I am very concerned that the alleged corruption surrounding DNDN is very real. “Deep Capture” has presented the facts beautifully and one must take their facts seriously. In sum, I believe Dendreon was indeed railroaded 2 years ago when they did not get FDA approval. Corruption and conflict of interests both at the FDA and other places played an important role in an attempt to kill Dendreon. Yet, as of today, still nothing has been done by the authorities to expose and or punish these criminals. Say what you wish. But, 600+ men have died because of greedy, heartless, money hungry corrupted individuals who obviously do not care about anyones life except theirs.

  • Warlord_2010

    “There were a small minority who wanted more data, but that’s pretty common.” He is being kind! What he should have said is that there was a small minority that was so conflicted they never should have voted, much less been seated on the Advisory Committee! Read http://www.deepcapture.com to see not only how corrupted was the FDA review of Provenge, but how ten hedge funds colluded in a failed attempt to destroy Dendreon. That people provided evidence of this to the SEC and to the HHS IG more than 2 years ago, and that nothing was done, speaks volumes about how ineffective these two agencies are in rooting out corruption…assuming that they even have the least bit of understanding what is going on under their noses. Both the SEC and HHS need a good housecleaning, beginning at the highest. The fact is, nothing has changed in these two agencies…they continue on, business as usual, as they have for the last 9 years. And meanwhile, between May 8, 2007, when the FDA asked for more data, and now, 65,000 men have died of prostate cancer. Many could have been helped by Provenge. And the data the FDA wanted? Well, as seen in the article, it was released on April 28, 2009, and it showed what the FDA knew on March 29, 2007: the drug is safe and effective. Our FDA: what a poor excuse for an agency charged with protecting the health of the American Public. As Joseph Stalin once said: One man’s death is a tragedy, a million is a statistic.” Or was it our FDA?

  • http://na Steven

    Luke, I am now getting confimation from Chris Henney what I was hearing from David Miller at the Investor Village get together the night before the Dendreon shareholder meeting this year.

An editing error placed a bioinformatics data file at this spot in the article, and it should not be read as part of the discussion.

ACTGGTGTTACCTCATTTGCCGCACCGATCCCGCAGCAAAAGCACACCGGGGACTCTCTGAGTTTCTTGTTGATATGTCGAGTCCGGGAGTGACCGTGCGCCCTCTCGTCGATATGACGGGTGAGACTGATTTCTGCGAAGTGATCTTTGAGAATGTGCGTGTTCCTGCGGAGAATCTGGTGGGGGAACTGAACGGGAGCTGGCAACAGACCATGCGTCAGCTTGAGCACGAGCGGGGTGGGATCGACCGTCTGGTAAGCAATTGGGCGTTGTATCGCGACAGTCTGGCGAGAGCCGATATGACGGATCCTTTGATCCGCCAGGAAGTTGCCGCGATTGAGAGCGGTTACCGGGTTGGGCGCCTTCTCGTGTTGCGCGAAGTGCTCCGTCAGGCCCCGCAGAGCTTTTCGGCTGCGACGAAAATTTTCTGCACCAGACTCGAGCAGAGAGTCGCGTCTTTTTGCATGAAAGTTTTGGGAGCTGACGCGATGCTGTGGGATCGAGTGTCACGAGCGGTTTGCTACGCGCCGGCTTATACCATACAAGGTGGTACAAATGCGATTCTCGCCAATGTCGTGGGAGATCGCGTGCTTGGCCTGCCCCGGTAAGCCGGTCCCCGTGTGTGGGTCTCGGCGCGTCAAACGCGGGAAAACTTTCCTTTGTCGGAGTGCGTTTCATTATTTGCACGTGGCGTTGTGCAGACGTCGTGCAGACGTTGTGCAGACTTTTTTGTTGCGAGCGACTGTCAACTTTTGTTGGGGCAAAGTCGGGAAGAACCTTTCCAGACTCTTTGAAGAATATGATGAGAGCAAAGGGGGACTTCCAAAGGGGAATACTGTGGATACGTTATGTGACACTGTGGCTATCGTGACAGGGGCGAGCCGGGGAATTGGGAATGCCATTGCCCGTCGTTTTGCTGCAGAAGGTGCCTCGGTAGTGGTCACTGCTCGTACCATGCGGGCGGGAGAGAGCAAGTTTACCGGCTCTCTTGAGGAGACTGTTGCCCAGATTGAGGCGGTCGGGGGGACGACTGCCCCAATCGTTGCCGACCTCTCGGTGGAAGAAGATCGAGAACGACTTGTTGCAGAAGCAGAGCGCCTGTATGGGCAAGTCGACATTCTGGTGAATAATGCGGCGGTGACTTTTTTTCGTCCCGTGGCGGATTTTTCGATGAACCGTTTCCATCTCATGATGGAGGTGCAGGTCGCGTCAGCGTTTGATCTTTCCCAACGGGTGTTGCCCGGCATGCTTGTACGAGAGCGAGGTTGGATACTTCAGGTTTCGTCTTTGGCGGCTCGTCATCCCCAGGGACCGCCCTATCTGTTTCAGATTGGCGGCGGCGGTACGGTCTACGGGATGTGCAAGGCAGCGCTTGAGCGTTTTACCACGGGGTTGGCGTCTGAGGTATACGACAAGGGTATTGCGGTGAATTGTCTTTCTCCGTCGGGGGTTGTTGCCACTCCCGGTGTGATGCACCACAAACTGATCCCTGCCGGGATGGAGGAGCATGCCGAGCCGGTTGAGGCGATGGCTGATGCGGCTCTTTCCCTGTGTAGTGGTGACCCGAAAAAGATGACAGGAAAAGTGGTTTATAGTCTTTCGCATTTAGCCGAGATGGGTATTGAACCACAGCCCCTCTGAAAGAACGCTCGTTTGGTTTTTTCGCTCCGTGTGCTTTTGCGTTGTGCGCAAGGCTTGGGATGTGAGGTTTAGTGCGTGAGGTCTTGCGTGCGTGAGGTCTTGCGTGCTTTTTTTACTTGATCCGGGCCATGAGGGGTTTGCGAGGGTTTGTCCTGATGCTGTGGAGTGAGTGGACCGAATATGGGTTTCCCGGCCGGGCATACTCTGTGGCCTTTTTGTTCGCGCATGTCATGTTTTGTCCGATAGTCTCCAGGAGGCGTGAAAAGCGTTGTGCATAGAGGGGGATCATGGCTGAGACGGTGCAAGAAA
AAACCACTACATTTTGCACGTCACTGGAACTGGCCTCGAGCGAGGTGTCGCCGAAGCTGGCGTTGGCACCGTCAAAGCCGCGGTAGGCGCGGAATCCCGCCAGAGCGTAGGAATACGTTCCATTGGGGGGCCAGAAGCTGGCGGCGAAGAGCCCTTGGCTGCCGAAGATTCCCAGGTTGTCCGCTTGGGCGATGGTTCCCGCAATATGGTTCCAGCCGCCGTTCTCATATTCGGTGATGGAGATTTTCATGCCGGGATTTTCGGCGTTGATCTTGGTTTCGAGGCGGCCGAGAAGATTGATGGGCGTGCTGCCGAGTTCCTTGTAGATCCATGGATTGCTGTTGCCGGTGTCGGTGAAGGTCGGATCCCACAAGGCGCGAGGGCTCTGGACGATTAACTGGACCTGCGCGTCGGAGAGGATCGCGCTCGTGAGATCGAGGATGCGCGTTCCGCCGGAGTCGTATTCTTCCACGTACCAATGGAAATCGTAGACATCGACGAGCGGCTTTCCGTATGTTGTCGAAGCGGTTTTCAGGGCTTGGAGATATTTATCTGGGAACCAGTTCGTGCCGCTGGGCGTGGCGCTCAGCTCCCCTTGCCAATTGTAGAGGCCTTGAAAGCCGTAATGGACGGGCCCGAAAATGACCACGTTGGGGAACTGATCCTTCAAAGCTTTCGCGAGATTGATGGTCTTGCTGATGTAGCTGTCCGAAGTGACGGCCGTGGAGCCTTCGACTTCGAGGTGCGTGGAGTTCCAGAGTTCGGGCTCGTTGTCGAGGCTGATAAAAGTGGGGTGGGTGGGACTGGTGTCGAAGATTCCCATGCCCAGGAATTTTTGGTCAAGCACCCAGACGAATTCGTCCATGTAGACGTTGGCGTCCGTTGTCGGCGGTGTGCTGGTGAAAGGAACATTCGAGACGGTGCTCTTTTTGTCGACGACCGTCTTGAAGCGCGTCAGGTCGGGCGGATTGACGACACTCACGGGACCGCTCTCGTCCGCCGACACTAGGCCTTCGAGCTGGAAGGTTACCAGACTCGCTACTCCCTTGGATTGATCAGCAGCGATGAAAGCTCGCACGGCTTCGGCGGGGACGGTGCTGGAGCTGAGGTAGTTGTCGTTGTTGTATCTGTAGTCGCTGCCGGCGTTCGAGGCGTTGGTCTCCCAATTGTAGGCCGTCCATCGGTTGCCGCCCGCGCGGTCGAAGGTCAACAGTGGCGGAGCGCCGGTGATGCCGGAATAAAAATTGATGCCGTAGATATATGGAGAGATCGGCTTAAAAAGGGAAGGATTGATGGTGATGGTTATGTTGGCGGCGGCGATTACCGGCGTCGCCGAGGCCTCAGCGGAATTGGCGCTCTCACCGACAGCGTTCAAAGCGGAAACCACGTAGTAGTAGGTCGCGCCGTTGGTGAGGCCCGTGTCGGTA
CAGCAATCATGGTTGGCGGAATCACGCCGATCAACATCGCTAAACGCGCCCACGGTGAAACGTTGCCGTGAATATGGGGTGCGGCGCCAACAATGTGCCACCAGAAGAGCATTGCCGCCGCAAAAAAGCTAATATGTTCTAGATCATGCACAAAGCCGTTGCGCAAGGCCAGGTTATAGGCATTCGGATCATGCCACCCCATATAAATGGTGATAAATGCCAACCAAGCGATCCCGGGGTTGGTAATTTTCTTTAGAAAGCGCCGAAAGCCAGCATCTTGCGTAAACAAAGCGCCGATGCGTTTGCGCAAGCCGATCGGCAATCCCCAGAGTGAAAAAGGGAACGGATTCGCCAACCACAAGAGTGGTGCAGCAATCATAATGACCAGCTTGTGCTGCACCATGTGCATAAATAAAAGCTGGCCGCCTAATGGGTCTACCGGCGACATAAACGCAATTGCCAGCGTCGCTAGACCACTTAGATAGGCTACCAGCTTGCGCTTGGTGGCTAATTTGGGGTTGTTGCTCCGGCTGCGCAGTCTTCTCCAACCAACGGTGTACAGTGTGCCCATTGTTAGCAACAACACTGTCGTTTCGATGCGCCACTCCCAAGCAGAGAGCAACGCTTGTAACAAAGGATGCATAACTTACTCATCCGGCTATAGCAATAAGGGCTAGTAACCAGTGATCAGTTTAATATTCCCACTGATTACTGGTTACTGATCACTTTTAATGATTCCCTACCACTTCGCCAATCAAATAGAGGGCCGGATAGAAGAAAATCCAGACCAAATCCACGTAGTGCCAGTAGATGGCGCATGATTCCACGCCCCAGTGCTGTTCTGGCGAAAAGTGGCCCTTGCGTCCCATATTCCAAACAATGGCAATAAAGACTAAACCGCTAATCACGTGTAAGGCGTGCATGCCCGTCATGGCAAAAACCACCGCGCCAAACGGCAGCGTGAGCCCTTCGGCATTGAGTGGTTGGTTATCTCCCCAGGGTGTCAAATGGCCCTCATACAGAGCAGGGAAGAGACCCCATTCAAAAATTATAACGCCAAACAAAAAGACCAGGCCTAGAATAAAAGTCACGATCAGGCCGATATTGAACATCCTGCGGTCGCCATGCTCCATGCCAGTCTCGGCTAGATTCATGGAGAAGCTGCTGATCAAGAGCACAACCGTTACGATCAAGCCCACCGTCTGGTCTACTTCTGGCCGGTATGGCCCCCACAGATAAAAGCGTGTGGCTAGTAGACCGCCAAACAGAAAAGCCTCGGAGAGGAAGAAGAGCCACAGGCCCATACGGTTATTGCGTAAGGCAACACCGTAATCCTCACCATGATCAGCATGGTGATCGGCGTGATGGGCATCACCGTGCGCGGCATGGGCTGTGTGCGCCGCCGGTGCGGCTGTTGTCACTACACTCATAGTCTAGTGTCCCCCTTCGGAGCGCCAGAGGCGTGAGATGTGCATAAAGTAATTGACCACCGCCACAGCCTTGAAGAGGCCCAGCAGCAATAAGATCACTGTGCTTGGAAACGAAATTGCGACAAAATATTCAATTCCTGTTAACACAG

I would prefer to see Dendreon remain independant but these days it is tough. Also big pharma wants to see that a little biotech can not only succeed in phase three but also get the product through the FDA and then be able to produce the product in quanity and finally be able to sell and get reimbursed for it.

    Yes…too complicated. But if Dendreon can do all these things, they will be acquired or have to fight like hell to stay independant.

    Luke, again, thanks for just the facts. So many other media sources just can’t do that.

    SB

  • http://www.xconomy.com/author/ltimmerman/ Luke Timmerman

    Steven, that’s an interesting point you raise. It sounds like you’re saying that Big Pharma wants to see more risk removed from the equation at Dendreon before it is willing to acquire the company. I’m curious what other readers think those essential steps are: FDA approval, manufacturing scale-up, Medicare reimbursement at the company’s desired price, early sales momentum, or more?

  • http://newworldinvestor.com Michael Murphy CFA

    Steven is not correct. Just look at the recent J&J acquisition of another prostate cancer company, Cougar Biotech (symbol was CGRB) for $894 million. Cougar has two Phase III trials in process with no results yet. About where DNDN was in early 2006.

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  • http://ivmessageboard crash

    I asked my boss, you could have gotten that property a lot cheaper, why did you bid so high? he answered, I wanted it. I think Big Pharma with the deepest pockets think the same way. Do your DD and it points to only one high buck phama by far, but M. Gold ain`t sellin`. Get it?